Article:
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"Bladder dysfunction" is a term used to describe a wide range of conditions which negatively impact the function of the bladder. This can include disease of the bladder, obstructions leading to or from the bladder, and other conditions which may cause problems within the urinary tract. Treatments and causes are as varied as the conditions themselves.
Most causes of bladder dysfunction are not life-threatening and are caused by relatively benign conditions. They may cause the patient severe discomfort and embarrassment, however, as in the case of overactive bladder. Many times bladder dysfunction is fully treatable and often curable with proper medical care. Two of the most common types of bladder issues are urinary tract infection and overactive bladder. Both are treatable with medication. Overactive bladder can also be remedied by using kegels and other exercises aimed at strengthening the pelvic floor muscles.
Some causes of bladder dysfunction are more serious in nature and may be potentially life-threatening. These can include cancer of the bladder, urinary tract obstructions, and lesion on the bladder or spinal cord due to a primary illness, such as multiple sclerosis. Potentially fatal bladder disorders are much less common than benign conditions like overactive bladder, but they should be taken seriously.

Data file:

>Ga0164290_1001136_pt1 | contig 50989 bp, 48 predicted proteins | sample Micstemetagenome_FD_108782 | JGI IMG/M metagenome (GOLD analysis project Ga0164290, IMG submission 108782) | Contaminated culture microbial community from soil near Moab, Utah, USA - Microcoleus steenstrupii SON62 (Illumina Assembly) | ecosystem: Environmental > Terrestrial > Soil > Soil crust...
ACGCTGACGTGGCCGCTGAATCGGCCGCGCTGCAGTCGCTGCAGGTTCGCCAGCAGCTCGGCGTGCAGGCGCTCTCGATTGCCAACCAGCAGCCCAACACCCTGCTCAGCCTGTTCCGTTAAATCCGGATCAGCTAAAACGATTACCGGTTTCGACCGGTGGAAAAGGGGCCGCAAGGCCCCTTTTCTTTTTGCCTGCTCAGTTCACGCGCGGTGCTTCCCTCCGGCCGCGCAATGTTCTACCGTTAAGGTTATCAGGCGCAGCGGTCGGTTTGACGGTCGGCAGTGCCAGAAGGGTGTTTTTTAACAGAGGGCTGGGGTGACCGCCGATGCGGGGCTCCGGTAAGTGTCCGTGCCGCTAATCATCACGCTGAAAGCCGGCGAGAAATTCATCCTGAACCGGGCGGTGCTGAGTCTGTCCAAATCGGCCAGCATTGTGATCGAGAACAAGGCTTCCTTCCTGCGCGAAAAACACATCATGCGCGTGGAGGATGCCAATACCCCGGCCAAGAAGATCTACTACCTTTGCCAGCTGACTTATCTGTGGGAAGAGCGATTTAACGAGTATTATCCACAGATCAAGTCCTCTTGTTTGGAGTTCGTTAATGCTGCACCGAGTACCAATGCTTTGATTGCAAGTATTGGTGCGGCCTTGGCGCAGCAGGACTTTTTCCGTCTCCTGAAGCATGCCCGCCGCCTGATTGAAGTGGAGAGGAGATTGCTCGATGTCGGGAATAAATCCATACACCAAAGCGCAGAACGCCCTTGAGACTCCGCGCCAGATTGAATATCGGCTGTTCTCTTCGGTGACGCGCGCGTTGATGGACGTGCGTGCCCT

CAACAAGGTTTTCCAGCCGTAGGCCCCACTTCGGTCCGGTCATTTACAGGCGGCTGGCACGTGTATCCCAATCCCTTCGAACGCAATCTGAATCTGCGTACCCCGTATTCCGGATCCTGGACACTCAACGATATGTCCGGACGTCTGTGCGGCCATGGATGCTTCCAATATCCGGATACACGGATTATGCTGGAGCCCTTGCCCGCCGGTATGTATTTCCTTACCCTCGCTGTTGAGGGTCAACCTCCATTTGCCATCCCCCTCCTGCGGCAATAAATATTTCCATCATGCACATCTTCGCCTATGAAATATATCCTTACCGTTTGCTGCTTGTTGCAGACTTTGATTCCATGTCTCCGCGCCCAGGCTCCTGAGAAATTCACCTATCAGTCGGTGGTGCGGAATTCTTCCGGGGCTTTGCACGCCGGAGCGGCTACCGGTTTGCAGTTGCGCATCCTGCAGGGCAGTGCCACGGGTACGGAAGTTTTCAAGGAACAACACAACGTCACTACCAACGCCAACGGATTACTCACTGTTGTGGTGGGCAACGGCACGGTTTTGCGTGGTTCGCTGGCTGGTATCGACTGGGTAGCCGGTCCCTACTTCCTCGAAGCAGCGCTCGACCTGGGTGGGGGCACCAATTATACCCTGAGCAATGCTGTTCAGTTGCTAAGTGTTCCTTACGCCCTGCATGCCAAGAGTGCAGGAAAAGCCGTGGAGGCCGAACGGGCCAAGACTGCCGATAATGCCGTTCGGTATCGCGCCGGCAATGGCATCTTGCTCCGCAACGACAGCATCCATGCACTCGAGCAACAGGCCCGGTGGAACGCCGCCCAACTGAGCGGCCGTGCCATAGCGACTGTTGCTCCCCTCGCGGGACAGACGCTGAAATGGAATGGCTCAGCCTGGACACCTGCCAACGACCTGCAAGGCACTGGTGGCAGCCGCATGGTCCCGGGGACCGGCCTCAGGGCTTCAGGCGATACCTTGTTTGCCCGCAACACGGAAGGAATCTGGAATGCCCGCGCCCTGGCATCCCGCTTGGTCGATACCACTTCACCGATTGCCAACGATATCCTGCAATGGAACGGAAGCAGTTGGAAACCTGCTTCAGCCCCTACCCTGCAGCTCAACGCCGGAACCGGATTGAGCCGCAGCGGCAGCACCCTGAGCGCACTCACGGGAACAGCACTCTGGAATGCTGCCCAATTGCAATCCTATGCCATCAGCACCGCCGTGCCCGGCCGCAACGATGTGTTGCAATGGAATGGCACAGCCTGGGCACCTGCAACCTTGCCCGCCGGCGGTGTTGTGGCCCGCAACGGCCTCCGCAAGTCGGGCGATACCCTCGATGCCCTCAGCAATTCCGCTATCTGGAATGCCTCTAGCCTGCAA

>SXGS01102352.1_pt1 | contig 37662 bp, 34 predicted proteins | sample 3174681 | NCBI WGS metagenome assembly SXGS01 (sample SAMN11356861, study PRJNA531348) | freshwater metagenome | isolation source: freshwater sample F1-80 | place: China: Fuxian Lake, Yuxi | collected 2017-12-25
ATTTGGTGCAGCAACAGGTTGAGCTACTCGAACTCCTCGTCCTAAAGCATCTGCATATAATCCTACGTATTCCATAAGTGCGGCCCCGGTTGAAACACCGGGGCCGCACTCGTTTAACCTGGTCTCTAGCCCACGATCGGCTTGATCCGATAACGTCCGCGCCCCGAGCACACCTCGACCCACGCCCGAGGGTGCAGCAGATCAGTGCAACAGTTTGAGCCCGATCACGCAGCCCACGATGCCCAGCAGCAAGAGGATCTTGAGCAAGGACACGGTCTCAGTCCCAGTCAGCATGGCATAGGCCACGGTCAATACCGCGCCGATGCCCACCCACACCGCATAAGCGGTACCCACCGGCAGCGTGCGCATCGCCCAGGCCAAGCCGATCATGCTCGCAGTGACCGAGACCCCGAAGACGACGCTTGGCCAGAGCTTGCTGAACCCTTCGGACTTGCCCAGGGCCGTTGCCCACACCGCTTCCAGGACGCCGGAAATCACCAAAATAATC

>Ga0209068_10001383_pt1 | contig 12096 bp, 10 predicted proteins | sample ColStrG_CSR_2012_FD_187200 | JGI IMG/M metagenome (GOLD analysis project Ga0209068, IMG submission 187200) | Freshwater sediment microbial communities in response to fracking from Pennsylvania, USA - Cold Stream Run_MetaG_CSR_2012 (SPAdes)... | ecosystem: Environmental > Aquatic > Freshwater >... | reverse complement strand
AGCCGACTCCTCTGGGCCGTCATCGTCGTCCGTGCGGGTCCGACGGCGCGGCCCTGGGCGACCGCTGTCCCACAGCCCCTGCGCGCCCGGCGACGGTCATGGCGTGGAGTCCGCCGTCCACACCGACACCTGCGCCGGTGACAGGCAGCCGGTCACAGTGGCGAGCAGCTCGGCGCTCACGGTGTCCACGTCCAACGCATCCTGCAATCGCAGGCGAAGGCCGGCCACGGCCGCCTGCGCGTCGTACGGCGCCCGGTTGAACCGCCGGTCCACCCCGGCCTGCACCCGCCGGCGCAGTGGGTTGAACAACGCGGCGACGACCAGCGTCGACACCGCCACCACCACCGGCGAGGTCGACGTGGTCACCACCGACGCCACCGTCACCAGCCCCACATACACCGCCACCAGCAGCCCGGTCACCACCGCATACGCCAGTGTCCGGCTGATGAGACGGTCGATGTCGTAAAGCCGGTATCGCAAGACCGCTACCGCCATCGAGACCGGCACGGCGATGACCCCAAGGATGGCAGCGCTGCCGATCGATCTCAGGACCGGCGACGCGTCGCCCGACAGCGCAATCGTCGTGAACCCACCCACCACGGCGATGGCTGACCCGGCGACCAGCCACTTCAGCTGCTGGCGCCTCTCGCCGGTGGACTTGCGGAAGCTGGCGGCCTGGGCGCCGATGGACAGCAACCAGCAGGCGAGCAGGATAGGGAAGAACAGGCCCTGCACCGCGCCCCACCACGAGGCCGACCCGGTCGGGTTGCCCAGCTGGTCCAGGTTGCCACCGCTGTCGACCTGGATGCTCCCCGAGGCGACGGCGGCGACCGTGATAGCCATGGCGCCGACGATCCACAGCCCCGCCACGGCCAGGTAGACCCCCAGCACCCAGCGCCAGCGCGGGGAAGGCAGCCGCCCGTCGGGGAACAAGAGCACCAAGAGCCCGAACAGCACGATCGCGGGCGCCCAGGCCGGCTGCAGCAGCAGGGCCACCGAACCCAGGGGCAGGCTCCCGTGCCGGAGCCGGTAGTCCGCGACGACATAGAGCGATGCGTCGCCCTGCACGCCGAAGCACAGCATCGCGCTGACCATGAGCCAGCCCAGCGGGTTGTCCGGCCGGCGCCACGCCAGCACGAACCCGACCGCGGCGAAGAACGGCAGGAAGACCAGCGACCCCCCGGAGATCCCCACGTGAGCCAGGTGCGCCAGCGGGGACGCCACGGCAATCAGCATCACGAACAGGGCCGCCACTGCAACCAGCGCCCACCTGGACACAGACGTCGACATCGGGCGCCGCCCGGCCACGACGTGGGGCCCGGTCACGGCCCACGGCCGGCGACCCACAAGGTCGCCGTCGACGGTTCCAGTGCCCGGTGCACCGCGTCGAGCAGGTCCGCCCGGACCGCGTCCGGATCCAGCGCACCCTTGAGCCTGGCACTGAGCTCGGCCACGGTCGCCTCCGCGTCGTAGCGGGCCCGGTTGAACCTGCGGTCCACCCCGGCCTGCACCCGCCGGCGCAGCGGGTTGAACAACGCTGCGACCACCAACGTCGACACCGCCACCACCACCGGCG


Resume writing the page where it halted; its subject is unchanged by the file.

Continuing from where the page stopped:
Common symptoms associated with bladder dysfunction and related conditions are varied. Infections which develop inside the urinary tract may lead to fever, pain when urinating, burning, and the urge to urinate even when nothing comes out. Antibiotics are the most commonly used treatment for urinary tract infections.
Overactive bladder and urinary incontinence are often caused by a bladder which becomes spastic. This means that normal bladder contractions which generally signal someone to urinate become constant and uncontrollable. Patients with this condition often experience a sudden and powerful urge to urinate and sometimes they may experience urinary leakage or accidents. Medications and muscle training are both helpful for many patients.
More serious conditions such as bladder cancer or an obstruction may cause severe pain, bleeding while urinating, and the inability to pass urine. Sometimes there are no symptoms at all. Treatments may include surgery and chemotherapy in the case of cancer of the bladder. Radiation is also needed in some cases of cancer, although the exact types of treatment will depend on how aggressive the cancer is.
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